Police State USA

Comment by HealthWrights staff:  All we can do is ask which of the horsemen are the 1% preparing to unleash on us today: A global nuclear war, A total economic collapse, A new ecological disaster, A new pandemic...? Whatever it is, you can be sure it won't be good for our health.

New Obama Executive Order Seizes U.S. Infrastructure and Citizens for Military Preparedness
Brandon Turbville

scientistsGlobal Research

In a stunning move, on March 16, 2012, Barack Obama signed an Executive Order stating that the President and his specifically designated Secretaries now have the authority to commandeer all domestic U.S. resources including food and water. The EO also states that the President and his Secretaries have the authority to seize all transportation, energy, and infrastructure inside the United States as well as forcibly induct/draft American citizens into the military. The EO also contains a vague reference in regards to harnessing American citizens to fulfill “labor requirements” for the purposes of national defense.

Not only that, but the authority claimed inside the EO does not only apply to National Emergencies and times of war. It also applies in peacetime.

The National Defense Resources Preparedness Executive Order exploits the “authority” granted to the President in the Defense Production Act of 1950 in order to assert that virtually every means of human survival is now available for confiscation and control by the President via his and his Secretaries’ whim.

The unconstitutionality of the overwhelming majority of Executive Orders is well established, as well as the illegality of denying citizens their basic Constitutional and human rights, even in the event of a legitimate national emergency. Likewise, it should also be pointed out that, like Obama’s recent Libyan adventure and the foregone conclusion of a Syrian intervention, there is no mention of Congress beyond a minor role of keeping the allegedly co-equal branch of government informed on contextually meaningless developments.

As was mentioned above, the scope of the EO is virtually all-encompassing. For instance, in “Section 201 – Priorities and Allocations Authorities,” the EO explains that the authority for the actions described in the opening paragraph rests with the President but is now delegated to the various Secretaries of the U.S. Federal Government. The list of delegations and the responsibility of the Secretaries as provided in this section are as follows:

(1) the Secretary of Agriculture with respect to food resources, food resource facilities, livestock resources, veterinary resources, plant health resources, and the domestic distribution of farm equipment and commercial fertilizer;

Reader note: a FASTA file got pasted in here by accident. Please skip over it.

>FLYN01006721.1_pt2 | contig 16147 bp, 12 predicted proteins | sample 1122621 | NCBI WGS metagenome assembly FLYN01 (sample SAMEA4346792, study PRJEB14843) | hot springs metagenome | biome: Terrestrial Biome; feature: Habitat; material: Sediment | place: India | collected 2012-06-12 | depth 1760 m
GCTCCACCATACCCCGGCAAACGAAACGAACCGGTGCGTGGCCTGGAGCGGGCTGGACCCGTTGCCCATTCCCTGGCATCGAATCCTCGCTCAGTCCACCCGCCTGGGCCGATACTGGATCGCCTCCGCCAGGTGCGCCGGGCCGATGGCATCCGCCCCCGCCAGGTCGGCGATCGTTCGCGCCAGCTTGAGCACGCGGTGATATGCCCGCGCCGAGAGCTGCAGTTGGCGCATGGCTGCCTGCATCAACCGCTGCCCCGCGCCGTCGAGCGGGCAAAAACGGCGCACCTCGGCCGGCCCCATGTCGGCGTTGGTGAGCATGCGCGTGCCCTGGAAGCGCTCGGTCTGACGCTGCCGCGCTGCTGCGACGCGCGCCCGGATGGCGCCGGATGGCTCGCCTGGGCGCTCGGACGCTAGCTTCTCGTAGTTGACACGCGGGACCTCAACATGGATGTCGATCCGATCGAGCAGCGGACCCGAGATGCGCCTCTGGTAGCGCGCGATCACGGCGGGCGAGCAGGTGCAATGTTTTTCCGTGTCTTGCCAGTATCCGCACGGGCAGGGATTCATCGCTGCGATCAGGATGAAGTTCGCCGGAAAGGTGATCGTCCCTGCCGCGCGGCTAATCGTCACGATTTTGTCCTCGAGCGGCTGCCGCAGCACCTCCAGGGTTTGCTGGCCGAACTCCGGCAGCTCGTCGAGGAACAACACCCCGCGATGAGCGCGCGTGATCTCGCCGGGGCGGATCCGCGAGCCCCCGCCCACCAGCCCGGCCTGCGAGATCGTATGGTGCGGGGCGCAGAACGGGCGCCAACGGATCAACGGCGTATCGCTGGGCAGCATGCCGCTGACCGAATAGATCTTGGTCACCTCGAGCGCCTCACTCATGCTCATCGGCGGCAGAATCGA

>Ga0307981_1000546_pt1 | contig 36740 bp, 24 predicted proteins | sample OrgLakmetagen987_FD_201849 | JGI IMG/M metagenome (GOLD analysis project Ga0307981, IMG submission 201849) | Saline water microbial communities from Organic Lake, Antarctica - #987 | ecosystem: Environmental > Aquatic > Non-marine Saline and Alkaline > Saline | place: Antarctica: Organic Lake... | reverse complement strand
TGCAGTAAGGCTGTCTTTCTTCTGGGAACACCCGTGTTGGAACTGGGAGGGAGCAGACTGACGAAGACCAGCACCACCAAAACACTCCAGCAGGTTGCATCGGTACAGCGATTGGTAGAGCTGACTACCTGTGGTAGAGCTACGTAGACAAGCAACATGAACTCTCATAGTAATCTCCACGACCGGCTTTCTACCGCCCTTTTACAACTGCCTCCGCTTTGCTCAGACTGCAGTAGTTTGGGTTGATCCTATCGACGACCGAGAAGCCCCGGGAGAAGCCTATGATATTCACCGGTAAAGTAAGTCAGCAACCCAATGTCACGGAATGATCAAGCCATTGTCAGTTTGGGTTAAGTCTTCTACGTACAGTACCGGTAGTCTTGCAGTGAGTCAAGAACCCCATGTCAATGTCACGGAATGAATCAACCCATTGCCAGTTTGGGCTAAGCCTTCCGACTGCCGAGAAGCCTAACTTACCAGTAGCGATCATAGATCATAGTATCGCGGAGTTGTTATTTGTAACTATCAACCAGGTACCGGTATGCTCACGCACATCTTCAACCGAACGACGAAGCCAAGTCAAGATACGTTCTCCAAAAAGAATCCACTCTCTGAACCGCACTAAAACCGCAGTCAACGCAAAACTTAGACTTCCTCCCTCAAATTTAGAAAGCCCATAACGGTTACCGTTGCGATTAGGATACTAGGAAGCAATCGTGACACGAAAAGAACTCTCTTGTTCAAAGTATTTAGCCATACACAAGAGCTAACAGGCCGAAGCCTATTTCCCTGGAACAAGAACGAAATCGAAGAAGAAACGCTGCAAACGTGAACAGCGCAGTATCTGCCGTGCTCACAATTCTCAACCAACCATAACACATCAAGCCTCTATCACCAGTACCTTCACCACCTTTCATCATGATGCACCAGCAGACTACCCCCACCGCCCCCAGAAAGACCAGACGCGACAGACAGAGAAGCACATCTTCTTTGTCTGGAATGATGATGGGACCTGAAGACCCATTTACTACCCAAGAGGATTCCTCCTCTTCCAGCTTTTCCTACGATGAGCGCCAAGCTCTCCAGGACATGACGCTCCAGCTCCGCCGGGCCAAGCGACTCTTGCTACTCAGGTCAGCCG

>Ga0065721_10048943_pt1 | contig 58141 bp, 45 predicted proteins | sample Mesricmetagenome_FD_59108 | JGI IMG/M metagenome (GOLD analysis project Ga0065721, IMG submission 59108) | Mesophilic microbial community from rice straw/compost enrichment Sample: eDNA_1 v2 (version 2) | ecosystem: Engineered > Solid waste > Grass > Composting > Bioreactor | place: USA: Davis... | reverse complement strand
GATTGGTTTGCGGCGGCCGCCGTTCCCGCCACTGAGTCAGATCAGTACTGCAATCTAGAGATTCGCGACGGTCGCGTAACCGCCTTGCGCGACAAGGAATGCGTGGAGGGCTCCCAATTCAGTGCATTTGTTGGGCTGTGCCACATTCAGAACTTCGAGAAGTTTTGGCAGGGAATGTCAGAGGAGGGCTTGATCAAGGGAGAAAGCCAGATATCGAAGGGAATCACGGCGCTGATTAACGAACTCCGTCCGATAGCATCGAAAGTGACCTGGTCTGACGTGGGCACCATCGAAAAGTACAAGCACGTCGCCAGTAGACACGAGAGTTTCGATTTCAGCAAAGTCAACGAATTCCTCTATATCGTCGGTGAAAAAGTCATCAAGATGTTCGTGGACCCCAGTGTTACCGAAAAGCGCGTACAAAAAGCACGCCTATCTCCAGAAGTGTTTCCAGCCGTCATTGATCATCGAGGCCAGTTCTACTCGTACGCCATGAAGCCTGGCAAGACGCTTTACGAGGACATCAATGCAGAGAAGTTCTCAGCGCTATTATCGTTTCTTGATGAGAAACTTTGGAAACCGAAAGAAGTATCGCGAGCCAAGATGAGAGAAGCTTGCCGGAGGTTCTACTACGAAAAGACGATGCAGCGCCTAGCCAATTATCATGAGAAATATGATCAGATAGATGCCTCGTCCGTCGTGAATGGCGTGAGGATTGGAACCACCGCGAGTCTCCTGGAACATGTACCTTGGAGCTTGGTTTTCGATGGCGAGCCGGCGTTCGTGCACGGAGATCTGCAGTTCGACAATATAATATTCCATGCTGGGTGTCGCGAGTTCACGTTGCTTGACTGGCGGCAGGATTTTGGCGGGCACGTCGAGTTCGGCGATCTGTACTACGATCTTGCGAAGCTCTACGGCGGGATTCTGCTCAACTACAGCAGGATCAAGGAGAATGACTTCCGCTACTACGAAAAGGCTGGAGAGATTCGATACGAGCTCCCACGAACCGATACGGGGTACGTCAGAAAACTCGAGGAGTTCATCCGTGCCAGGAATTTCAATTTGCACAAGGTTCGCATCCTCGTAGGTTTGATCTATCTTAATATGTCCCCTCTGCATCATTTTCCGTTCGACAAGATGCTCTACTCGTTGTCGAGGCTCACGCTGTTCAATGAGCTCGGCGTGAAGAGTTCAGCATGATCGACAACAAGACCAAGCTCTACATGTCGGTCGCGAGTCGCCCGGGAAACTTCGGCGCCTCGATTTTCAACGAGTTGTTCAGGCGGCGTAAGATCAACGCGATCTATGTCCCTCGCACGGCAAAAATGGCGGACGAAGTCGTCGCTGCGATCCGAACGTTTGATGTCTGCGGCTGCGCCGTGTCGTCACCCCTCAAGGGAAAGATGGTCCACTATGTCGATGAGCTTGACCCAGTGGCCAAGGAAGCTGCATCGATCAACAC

(2) the Secretary of Energy with respect to all forms of energy;
(3) the Secretary of Health and Human Services with respect to health resources;
(4) the Secretary of Transportation with respect to all forms of civil transportation;
(5) the Secretary of Defense with respect to water resources; and
(6) the Secretary of Commerce with respect to all other materials, services, and facilities, including construction materials.
One need only to read the “Definitions” section of the EO in order to clearly see that terms such as “food resources” is an umbrella that includes literally every form of food and food-related product that could in any way be beneficial to human survival.
That being said, “Section 601 – Secretary of Labor” delegates special responsibilities to the Secretary of Labor as it involves not just materials citizens will need for survival, but the actual citizens themselves.
Obviously, the ability of the U.S. government to induct and draft citizens into the military against their will is, although a clear violation of their rights, not an issue considered shocking by its nature of having been invoked so many times in the past. Logically, this “authority” is provided for in this section.
However, what may be shocking is the fact that Section 601 also provides for the mobilization of “labor” for purposes of the national defense.  Although some subsections read that evaluations are to be made regarding the “effect and demand of labor utilization,” the implication is that “labor” (meaning American workers) will be considered yet one more resource to be seized for the purposes of “national defense.” The EO reads,
Sec. 601. Secretary of Labor. (a) The Secretary of Labor, in coordination with the Secretary of Defense and the heads of other agencies, as deemed appropriate by the Secretary of Labor, shall:
(1) collect and maintain data necessary to make a continuing appraisal of the Nation's workforce needs for purposes of national defense;
(2) upon request by the Director of Selective Service, and in coordination with the Secretary of Defense, assist the Director of Selective Service in development of policies regulating the induction and deferment of persons for duty in the armed services;